The Dolly Madison plant in Columbus, caught in a national struggle between Hostess Brands' corporate executives and striking union workers, closed suddenly Friday morning.
About 400 workers began picking up what is presumedly their final paychecks as Hostess shut down 33 snack-food factories and 565 distribution centers nationwide and began what it is calling a "liquidation" of the company. The move followed lengthy, acrimonious negotiations between the company and the Bakery, Confectionery, Tobacco Workers and Grain Millers International Union (BCTGM).
"I just hope I can find me another job," said one 30-year employee, who was visibly upset but declined to give her name. "I've worked there too long for them to take everything like that."
Irving, Texas-based Hostess Brands said Friday it had filed a motion with the U.S. Bankruptcy Court overseeing the company's legal wrangling, asking for permission to shutter its operations and sell off assets. The beleaguered firm had been demanding that its workforce of 18,500 take an 8 percent pay cut, with pension plans also being eliminated.
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"We're hoping to get back to work soon," said Zach Townsend, a business agent with the union's Local 42 office in Atlanta. "It's not a matter of us playing games. We just want to do what's right for our employees."
Townsend was among a handful of local Hostess workers gathered at a vacant flea market off Victory Drive Friday for what one employee termed a meeting and another called a chance to say "goodbye" to each other.
"I need my job," said one female employee, who had been working at the Hostess factory for six years. Her husband also worked there. She declined to give her name. "It seems like we were always giving something to them (the company), but we never got anything back."
Hostess filed for Chapter 11 bankruptcy reorganization with the U.S. Bankruptcy Court for the Southern District of New York in January of this year, saying the move was necessary to get its costs under control. It specifically mentioned "legacy pension and medical benefit obligations and restrictive work rules," saying those issues and a more competitive snack-food industry have put it under extreme financial pressure. That bankruptcy filing followed a previous one in 2004, with the company exiting that one in February 2009.
The Columbus plant at 1969 Victory Drive opened in 1971 and employed as many as 1,200 people about a decade ago. But it has fewer than 400 on the payroll now, Townsend said. The local bakery is well-known for the sweet aromatic smell it emits to passers-by while making Twinkies, Zingers, Ding Dongs, fruit pies, doughnuts and other cake products.
The Columbus plant -- Hostess' only one in Georgia -- has survived various rounds of bakery closures leading up to and through the first bankruptcy reorganization that began in September 2004. The company also has periodically invested in production, packaging and handling equipment, while the staffing level has fallen steadily to its current level.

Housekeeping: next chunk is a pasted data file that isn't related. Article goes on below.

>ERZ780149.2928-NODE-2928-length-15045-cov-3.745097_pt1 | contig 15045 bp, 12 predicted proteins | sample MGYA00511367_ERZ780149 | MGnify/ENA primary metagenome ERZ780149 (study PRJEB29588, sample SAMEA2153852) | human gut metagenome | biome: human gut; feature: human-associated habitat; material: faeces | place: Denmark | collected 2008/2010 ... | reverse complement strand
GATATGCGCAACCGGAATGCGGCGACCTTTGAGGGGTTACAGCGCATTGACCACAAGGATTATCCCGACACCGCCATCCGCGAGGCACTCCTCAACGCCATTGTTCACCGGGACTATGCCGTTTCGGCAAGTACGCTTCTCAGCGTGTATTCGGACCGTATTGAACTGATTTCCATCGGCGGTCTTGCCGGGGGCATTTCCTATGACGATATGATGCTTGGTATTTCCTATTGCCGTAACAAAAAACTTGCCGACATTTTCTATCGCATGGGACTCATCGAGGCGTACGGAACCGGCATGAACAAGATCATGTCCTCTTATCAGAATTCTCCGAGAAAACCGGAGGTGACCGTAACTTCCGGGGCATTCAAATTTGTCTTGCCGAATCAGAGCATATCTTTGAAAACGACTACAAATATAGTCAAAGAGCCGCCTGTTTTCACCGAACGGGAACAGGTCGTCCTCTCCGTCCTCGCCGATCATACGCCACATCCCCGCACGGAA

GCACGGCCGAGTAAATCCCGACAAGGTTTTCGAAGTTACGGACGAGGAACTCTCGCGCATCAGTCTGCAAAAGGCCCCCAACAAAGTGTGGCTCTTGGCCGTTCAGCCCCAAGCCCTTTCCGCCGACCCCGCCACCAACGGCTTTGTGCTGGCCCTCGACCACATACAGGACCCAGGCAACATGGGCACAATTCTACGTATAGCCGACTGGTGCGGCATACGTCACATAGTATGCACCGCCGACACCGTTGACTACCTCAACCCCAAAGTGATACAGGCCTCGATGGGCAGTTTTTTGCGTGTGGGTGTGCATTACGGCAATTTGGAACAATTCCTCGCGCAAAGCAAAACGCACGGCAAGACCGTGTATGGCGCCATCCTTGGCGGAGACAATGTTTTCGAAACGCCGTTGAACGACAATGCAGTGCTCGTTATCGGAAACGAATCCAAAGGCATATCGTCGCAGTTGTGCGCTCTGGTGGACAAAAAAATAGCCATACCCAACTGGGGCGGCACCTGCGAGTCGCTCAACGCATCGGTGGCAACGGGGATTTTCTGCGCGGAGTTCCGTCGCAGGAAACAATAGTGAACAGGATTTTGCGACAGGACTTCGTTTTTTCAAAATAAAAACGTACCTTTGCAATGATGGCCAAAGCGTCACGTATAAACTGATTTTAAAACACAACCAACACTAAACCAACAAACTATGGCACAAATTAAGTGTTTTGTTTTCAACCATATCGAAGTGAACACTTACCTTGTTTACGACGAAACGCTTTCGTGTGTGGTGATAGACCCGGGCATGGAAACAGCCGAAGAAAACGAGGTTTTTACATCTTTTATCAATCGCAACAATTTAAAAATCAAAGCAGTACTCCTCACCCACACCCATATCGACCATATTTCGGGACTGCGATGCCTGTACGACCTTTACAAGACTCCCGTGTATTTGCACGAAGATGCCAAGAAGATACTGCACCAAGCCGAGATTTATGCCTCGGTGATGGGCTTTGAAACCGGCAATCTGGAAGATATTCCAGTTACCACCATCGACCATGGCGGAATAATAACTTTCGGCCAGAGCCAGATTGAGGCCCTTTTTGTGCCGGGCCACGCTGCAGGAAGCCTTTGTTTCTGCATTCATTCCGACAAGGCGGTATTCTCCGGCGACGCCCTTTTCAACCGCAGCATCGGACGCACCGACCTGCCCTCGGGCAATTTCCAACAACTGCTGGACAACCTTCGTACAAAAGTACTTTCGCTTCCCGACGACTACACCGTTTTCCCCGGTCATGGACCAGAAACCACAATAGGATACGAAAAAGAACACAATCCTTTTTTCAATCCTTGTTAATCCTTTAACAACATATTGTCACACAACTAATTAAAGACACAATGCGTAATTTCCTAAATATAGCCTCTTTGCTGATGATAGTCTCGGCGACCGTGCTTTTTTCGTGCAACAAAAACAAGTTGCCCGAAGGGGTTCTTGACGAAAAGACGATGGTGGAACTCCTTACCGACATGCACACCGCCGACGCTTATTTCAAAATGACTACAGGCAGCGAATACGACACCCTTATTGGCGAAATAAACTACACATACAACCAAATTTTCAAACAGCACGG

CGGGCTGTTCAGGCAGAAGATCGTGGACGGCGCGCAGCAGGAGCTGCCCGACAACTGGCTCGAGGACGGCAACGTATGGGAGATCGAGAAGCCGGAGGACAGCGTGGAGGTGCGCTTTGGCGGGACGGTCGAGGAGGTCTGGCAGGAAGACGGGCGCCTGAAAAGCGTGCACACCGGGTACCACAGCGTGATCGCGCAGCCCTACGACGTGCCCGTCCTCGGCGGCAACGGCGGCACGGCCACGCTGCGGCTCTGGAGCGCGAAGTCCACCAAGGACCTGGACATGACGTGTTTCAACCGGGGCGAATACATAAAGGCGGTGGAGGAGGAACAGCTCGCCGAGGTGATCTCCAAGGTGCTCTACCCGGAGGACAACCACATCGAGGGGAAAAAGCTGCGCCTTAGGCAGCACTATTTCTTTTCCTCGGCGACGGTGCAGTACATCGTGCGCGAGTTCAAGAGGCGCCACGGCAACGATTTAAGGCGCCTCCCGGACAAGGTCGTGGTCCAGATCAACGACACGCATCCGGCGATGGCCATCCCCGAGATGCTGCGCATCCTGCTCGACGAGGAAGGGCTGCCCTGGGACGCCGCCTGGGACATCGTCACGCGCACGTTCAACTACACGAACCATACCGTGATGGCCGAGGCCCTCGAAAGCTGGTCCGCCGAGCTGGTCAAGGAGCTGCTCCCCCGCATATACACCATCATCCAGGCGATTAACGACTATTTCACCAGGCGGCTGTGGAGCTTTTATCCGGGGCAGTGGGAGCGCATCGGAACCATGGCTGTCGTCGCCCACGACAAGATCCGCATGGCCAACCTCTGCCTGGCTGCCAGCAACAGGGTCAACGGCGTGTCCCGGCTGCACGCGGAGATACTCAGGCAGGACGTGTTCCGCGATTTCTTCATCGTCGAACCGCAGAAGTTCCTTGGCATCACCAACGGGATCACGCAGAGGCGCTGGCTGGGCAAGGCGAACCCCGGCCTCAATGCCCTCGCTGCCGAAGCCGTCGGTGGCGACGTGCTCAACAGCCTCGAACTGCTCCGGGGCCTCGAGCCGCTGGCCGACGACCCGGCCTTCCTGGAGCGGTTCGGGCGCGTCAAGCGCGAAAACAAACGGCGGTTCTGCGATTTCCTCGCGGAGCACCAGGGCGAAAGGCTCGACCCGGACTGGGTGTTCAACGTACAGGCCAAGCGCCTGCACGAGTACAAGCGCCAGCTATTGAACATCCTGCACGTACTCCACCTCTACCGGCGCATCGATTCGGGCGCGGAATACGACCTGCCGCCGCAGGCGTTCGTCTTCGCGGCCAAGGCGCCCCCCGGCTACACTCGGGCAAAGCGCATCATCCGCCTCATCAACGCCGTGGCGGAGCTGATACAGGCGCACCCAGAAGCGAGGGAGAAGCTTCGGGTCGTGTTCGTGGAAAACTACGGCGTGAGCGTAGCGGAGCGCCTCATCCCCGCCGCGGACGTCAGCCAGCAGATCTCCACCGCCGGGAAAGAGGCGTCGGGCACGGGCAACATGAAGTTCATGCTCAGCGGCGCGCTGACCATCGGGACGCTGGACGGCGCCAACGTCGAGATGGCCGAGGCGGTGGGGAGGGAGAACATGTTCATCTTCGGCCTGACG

Hostess on Friday said while production has been "suspended" at all of its plants, delivery of products already produced will continue on some of its 5,500 delivery routes. It also will keep its 570 bakery retail stores open for a few days to sell any products remaining in inventory.
Hostess Chief Executive Officer Gregory Rayburn, in a statement, said the company plans to sell its brands, which aside from the snack cakes, includes breads such as Wonder, Nature's Pride, Merita, Home Pride and Butternut.
"We deeply regret the necessity of today's decision, but we do not have the financial resources to weather an extended nationwide strike," Rayburn said. "Hostess Brands will move promptly to lay off most of its 18,500-member workforce and focus on selling its assets to the highest bidders."
The company said its board of directors approved the decision to shut down the Hostess operation after the union rejected its "last, best and final offer" in September. Three plants in Cincinnati, Seattle and St. Louis were closed earlier this week because of striking workers. The company on Wednesday gave the union and its remaining employees a Friday ultimatum to halt all strikes and return to work or the entire company would be liquidated.
On Thursday, Frank Hurt, BCTGM International Union president, responded with his own statement, saying, "The crisis facing Hostess Brands is the result of nearly a decade of financial and operational mismanagement that resulted in two bankruptcies, mountains of debt, declining sales and lost market share."
Hurt also attacked Rayburn, calling his statements in recent months "insulting and disingenuous" and insisting workers were not responsible for the company's failure.
"I am sure that our members would be agreeable to return to work as soon as the company rescinds the implementation of the horrendous wage and benefit reductions, including pension, and the restoration of the cuts that have already taken place," Hurt said.
The Columbus plant had been operating normally on Thursday, workers said, with no protesters near the property. One employee said she was four hours into her production shift Friday when management informed everyone of the shutdown and handed them what looks to be their final paycheck. Security personnel and Columbus police officers were in the parking area to keep the peace.
The once sweet-smelling plant had been idled, a "Now Hiring" banner still draped near the top of the bakery's front facade.